LOUISVILLE, Ky. (WDRB) -- Seven months after first announcing plans to create a new top-level position in Jefferson County Public Schools, the district named a Louisville businessman its new chief business officer on Monday.
In a press conference Monday morning, Superintendent Donna Hargens named Tom Hudson, president of Nth Works -- a stamping, welding, assembly and coating company, to the position. His first day will be Nov. 30.
"I have enormous respect for Dr. Hargens and what she is doing," Hudson said during the press conference. "There is so much positive stuff going on here and it seemed like something I wanted to put my shoulder to the wheel because there are changes that need to be made."
The position is expected to pay approximately $176,000 -- a salary Hudson acknowledges is a significant pay cut from his current position.
"I don't work for money, I work to serve," he said. "We have an issue here of trying to make the place better and get our kids in better shape."
Hudson said for years he's been "working as a customer of the JCPS system."
"We want kids who can come into our business and help us create a world class operation," he said. "In that exposure, I began to see that we have some work to do in order to get our kids career ready."
Hudson is a graduate of both Stanford University and Harvard Business School. As president of Nth Works, he oversees 400 employees. Prior to that, he was executive vice president and chief operating officer of Enesco Group Inc., and president of Decision Management Inc.
"It's very important to me that every child in the district, regardless of their background, gets the opportunity for a great education," Hudson said. "The question always comes back to how are we going to pay for this? We are going to work on a way to pull things together so we can fund it."
Hudson is from California and spent six years in the U.S. Marine Corps as a pilot. He and his wife Nancy have four grown children, who all attended public schools. He has lived in Kentucky since 2001.
"The first thing, make sure that we take care of every kid in the county," he said. "The next thing is that I want to make sure that the teacher and student relationship is working and that we are maximizing resources in the classroom so that we get kids with teachers more of the time. And then, I want to look at optimizing the resources we have to make that a reality."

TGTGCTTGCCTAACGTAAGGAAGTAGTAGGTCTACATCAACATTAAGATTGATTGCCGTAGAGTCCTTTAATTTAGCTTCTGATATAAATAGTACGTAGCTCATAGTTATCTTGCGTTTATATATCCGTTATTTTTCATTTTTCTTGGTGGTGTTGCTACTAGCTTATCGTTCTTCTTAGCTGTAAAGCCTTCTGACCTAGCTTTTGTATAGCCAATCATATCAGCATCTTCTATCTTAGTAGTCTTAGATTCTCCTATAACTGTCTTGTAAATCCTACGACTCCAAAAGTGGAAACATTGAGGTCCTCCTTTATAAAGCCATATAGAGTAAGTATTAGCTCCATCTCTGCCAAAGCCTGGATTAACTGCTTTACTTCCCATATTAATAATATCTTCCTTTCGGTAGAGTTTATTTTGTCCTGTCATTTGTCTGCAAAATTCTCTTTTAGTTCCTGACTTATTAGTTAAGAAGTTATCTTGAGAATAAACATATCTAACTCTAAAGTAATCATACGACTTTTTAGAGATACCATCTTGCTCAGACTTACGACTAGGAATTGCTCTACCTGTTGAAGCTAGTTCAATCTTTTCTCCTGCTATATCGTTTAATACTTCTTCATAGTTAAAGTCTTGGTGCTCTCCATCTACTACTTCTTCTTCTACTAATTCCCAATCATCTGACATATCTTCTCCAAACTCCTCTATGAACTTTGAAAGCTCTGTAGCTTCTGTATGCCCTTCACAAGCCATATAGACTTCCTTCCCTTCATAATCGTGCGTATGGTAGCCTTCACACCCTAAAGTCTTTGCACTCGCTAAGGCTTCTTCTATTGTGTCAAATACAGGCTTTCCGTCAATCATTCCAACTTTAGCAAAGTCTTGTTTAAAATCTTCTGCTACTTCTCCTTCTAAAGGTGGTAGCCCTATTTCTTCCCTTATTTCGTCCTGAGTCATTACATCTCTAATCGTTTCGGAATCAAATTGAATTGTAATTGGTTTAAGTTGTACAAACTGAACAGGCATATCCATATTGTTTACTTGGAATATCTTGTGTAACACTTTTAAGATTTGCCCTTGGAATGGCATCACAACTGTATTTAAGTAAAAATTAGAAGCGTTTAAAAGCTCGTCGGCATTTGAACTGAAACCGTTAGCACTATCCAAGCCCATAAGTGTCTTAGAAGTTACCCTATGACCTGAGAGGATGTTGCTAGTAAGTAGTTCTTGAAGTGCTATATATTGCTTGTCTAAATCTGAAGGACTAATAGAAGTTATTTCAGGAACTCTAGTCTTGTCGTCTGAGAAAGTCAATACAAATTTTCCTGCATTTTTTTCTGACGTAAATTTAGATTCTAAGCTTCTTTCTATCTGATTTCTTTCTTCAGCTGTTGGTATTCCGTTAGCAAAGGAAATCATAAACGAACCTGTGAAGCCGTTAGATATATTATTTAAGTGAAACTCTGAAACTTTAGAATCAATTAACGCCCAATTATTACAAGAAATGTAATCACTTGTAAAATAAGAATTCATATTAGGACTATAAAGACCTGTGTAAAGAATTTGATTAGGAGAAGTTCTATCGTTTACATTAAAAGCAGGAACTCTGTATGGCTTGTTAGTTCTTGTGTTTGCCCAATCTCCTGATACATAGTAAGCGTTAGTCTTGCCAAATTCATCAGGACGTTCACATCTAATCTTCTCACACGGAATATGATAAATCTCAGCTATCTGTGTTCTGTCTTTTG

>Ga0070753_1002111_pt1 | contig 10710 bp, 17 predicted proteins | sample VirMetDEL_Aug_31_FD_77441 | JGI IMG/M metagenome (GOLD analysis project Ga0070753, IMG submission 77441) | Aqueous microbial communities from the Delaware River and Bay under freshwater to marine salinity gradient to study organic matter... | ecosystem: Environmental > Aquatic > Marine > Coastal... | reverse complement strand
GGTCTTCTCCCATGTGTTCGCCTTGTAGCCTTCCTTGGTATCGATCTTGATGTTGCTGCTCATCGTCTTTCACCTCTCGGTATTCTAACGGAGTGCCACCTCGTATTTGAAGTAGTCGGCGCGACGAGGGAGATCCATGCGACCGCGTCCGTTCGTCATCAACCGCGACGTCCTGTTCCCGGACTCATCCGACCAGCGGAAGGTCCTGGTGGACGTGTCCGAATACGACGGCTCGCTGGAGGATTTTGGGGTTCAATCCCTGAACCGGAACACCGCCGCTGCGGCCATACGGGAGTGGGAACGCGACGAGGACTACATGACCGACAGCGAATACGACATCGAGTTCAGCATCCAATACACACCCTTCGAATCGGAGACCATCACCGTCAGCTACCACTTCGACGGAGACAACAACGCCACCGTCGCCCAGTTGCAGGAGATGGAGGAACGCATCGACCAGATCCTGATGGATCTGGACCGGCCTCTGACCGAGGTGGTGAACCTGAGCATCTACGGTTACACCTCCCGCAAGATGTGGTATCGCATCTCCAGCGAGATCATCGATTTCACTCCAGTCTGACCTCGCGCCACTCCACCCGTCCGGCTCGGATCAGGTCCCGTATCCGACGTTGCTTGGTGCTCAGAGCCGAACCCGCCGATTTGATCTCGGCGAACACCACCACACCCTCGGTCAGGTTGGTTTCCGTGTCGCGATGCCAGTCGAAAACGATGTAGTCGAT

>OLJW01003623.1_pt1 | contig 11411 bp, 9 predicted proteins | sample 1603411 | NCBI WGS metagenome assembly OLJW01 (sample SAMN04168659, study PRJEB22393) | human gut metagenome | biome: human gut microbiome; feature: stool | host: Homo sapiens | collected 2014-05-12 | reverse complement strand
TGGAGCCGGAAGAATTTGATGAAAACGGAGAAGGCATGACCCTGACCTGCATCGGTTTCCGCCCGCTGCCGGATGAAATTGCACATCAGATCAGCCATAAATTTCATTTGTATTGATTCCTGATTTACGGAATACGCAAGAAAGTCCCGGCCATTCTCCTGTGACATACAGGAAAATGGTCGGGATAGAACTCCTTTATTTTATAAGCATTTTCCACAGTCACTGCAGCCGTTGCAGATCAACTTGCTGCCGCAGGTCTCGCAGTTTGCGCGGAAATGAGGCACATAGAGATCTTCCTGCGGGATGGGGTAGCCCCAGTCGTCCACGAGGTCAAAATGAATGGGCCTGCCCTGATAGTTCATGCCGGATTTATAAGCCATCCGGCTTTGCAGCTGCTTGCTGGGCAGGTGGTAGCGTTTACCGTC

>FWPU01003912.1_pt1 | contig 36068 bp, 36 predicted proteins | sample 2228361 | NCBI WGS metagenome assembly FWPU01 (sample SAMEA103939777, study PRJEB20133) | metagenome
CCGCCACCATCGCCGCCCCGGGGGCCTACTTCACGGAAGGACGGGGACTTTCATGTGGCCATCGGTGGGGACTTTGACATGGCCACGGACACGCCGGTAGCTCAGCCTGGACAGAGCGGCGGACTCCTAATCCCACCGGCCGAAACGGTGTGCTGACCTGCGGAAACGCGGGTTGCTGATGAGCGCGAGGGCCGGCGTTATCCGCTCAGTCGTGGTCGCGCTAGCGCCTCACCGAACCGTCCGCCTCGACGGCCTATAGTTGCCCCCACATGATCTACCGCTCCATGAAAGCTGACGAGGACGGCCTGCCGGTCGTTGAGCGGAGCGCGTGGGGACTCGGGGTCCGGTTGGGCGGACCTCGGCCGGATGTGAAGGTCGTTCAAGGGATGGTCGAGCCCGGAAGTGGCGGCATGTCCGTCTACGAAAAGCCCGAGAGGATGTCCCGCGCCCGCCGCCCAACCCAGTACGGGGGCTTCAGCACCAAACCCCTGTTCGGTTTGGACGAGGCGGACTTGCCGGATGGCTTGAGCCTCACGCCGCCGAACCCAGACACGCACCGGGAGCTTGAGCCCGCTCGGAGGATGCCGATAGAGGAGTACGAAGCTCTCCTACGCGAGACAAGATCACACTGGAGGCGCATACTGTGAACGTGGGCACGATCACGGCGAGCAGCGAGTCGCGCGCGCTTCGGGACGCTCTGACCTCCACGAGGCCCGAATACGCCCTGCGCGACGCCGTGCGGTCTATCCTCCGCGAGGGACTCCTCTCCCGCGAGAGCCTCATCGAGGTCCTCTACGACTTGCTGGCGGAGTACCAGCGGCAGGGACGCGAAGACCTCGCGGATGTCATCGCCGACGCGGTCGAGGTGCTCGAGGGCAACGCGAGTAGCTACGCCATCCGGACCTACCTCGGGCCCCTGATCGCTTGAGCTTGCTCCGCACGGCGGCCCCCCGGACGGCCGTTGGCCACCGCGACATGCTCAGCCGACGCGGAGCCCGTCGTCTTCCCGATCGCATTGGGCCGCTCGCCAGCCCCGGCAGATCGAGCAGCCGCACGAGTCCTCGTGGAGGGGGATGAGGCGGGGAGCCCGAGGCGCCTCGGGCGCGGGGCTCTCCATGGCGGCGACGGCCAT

Hargens said Hudson is a "highly experienced business leader and CEO who has managed both small and large human resources, finance, and purchasing departments, and whose business acumen will ensure the most efficient use of JCPS administrative funds."
"He has dedicated himself for more than a decade to creating and enhancing partnerships focused on development a better trained workforce," Hargens said. "Having been on the business side, seeking qualified employees, he gets what we need to do to prepare our young persons for college and career success.”
During the last decade, Hudson has been active in promoting partnerships focused on workforce development in public schools.
Hargens mentioned that Hudson launched a high school apprentice program with Jeffersontown High School at Nth Works; he was a force behind the Ford Next Generation Learning (NGL) Program; and he is president of the Louisville chapter of the Kentucky Federation of Advanced Manufacturing Education (FAME) program, a community partnership that creates dual-track, apprenticeship-style training for students.
Hargens has said the new Chief Business Officer will oversee Cordelia Hardin, the district's chief financial officer, and a new human resources director, who has yet to be hired.
"I am not a finance person and I am counting on Cordelia to help me stay out of the mud," Hudson said at the press conference.
This is the second key position to be filled in less than a week for Hargens, who on Oct. 26 named Dena Dossett the district's new chief of data management, planning and evaluation.
Hargens still has two jobs to fill on her cabinet: chief communications officer and chief academic officer. On Monday, Hargens said those positions will be filled "soon" -- before the end of 2015.
Dewey Hensley stepped down from his position as chief academic officer earlier this month, In a scathing resignation letter, Hensley wrote "it has been a challenge to be heard above the 'noise' of indecision, the circling buzz of perception, and the hammer strikes to fabricate an image."
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